When is a Contract Not Binding?
When is a contract not binding?
A number of conditions or circumstances can make a contract unenforceable. Therefore it’s worth checking whether or not the criteria of a valid contract are present on any business agreement.
For example even though a commercial contract might on the face of it be binding it may be that contract is not in fact enforceable. Therefore a party may be able to get out of the contract and possibly be paid damages or compensation for any loss they have suffered.
The law recognizes that in certain circumstances a contract may be unenforceable or void. As a general statement the law will provide protection where the conduct of one party to the contract is considered unfair or unconscionable. There are many examples where the law will provide protection to an innocent or vulnerable person. Generally, each case needs to be looked at on its owns facts. The most common situations where a contract may be considered unenforceable or not binding are set out below.
Misleading and or Deceptive Conduct
The most common area where a contract can be challenged is where there has been misrepresentations or misleading or deceptive conduct made which has induced another party to enter in to a contract. The most common remedy is through the Competition and Consumer Act 2010 (Cth).
This occurs where one party to a contract exerts pressure on the other party and that pressure causes the other party to enter into the contract. Duress can take many forms such as illegal threats for some one to enter into a contract or economic threats for example an essential supplier refuses to provide goods unless the porty agrees to certain terms and conditions.
Where a contract is prohibited by statute or common law then it will be unenforceable. For example, a contract with some one to commit a crime will be illegal.
The Australian Consumer Law contains a framework where terms contained in a consumer contract or small business contract may be void.
What is a consumer contract?
A consumer contract is a contract for the supply of goods or services or the sale or grant of an interest in land “to an individual whose acquisition of the goods , services or interest is wholly or predominantly for personal, domestic or household use or consumption”.
This means that the person acquiring the goods, service(s) or interest is doing so for personal use or consumption and not as part of carrying on an enterprise. Follow the link, for an explanation of consumer contracts.
What is a Small business Contract?
A small business contract is
(a) the contract is for a supply of goods or services, or a sale or grant of an interest in land; and
(b) at the time the contract is entered into, at least one party to the contract is a business that employs fewer than 20 persons; and
(c) either of the following applies:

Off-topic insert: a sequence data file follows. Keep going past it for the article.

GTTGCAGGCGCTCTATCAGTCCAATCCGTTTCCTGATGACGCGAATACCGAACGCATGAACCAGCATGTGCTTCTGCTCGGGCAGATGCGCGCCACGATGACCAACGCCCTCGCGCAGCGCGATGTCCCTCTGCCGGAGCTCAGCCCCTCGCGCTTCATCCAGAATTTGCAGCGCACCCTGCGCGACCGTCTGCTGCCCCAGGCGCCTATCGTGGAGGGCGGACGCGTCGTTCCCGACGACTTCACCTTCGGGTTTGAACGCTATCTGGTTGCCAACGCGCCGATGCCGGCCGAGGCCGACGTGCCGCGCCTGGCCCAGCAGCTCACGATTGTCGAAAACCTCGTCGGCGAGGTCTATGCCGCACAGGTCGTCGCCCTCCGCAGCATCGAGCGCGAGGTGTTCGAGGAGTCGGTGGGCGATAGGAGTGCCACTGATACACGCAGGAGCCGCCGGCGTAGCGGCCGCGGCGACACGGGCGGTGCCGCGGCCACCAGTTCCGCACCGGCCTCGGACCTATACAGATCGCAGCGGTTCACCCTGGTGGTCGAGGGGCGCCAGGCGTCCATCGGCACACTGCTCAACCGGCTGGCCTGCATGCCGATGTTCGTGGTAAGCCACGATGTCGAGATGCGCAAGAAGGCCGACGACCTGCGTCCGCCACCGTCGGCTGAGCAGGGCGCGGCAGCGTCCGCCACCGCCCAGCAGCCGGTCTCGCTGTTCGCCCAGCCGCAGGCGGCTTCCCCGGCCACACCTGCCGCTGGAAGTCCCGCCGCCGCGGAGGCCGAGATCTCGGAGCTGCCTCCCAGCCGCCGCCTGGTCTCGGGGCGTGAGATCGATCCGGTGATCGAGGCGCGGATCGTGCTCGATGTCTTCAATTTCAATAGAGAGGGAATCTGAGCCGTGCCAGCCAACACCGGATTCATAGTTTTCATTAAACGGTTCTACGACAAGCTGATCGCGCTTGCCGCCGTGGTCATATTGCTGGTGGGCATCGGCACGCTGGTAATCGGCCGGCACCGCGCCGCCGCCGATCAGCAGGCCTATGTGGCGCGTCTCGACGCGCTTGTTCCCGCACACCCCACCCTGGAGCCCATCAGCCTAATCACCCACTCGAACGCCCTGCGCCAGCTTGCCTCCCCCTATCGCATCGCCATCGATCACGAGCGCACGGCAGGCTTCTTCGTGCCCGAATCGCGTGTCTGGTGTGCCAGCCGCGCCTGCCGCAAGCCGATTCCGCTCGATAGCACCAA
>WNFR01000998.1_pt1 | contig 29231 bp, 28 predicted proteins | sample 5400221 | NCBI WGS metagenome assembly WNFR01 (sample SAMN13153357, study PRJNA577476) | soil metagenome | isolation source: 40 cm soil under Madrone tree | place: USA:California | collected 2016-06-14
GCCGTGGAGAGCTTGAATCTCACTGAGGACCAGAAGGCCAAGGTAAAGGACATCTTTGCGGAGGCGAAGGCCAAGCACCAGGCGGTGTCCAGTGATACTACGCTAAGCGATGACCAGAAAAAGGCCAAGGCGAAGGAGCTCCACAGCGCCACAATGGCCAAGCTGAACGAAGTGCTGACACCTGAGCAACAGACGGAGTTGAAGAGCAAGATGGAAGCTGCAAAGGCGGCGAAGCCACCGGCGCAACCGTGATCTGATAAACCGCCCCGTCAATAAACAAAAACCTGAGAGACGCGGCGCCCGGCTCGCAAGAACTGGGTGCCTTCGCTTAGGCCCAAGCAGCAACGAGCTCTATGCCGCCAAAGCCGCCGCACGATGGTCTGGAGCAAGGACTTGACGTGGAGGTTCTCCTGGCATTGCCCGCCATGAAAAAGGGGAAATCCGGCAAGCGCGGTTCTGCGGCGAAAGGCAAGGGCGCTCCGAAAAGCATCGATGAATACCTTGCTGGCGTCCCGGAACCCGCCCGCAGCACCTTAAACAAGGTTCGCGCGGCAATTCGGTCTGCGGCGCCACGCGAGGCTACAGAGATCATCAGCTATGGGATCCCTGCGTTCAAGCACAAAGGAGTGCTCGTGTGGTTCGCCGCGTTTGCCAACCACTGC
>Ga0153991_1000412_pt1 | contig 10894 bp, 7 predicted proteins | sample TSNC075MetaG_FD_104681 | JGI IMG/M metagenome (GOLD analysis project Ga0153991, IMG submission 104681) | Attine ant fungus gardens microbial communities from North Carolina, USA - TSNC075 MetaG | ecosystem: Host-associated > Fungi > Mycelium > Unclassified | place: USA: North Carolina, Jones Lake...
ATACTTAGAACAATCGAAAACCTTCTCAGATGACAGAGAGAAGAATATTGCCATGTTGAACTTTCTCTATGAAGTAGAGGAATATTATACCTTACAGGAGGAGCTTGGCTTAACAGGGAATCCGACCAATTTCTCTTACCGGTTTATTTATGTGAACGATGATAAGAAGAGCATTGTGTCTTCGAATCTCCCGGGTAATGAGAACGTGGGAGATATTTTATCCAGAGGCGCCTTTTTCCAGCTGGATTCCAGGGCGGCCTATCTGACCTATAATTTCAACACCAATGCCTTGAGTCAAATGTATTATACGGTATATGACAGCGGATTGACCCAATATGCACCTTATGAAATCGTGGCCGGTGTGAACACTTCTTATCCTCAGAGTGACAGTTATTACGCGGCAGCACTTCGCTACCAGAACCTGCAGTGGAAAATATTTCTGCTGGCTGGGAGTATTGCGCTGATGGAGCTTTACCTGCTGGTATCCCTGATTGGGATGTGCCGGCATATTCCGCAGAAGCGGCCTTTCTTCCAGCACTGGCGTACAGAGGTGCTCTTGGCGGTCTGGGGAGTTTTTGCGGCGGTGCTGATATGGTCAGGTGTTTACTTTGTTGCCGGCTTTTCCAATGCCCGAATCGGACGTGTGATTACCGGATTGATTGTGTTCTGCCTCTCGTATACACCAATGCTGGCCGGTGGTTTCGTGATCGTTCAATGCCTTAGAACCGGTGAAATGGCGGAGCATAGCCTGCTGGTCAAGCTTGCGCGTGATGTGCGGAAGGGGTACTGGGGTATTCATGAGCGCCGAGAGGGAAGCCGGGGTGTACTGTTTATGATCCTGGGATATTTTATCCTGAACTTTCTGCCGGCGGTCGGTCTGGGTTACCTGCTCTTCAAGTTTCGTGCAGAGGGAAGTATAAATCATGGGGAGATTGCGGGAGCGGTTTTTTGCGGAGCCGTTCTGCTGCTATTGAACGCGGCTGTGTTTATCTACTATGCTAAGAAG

(i) the upfront price payable under the contract does not exceed $300,000;
(ii) the contract has a duration of more than 12 months and the upfront price payable under the contract does not exceed $1,000,000.
The sections 23, 24 and 25 of Schedule 2 of the Australian Consumer Law set out this frame work and some examples. See also the ACCC guide to unfair contract terms.
Commercial Contracts and business agreements are important. They set out the rules and avoid uncertainty. All contracts need to be specifically tailored to the situation. A standard contract template is only the starting point.
Before you enter into a contract, you need to be sure the contract terms are right for your circumstances. This is where we can help. We are expert commercial and business lawyers with many years’ experience. We have reviewed literally every type of contract from all kinds of industries which means we understand where the problems can occur.
How Much Does it Cost to Review a Commercial Contract or Business Agreement?
The fees for reviewing commercial contracts or business agreements are determined by a number of factors. Simple contracts cost less to review than contracts spanning many pages.
If you need your contract prepared or reviewed by an experienced contract lawyer, email us your contract now and we will once we give you a quote.
We are Melbourne contract lawyers with extensive experience in giving legal advice to clients about contract law and business law. This means we have the skills to identify the main legal issues when the preparing and reviewing contracts and business agreements so you can get the right legal advice.
Whether undertaking a contract review or preparing a contract we ensure that the final agreement is are clear on what the parties have to do and are clear in what are the consequences of a breach of contract. With a well drafted and valid contract from an experienced contract lawyer you can void potential issues that could lead to dispute.
Contract law can be complex and as experienced business contract lawyers based in the Melbourne CBD we can assist you in drawing up a commercial contract that will protect your business. If you have been asked to sign a contract we are able to reviewing the contract you have been asked to sign. Hopefully this article has helped you understand the answer to the question “when is a contract not binding?”.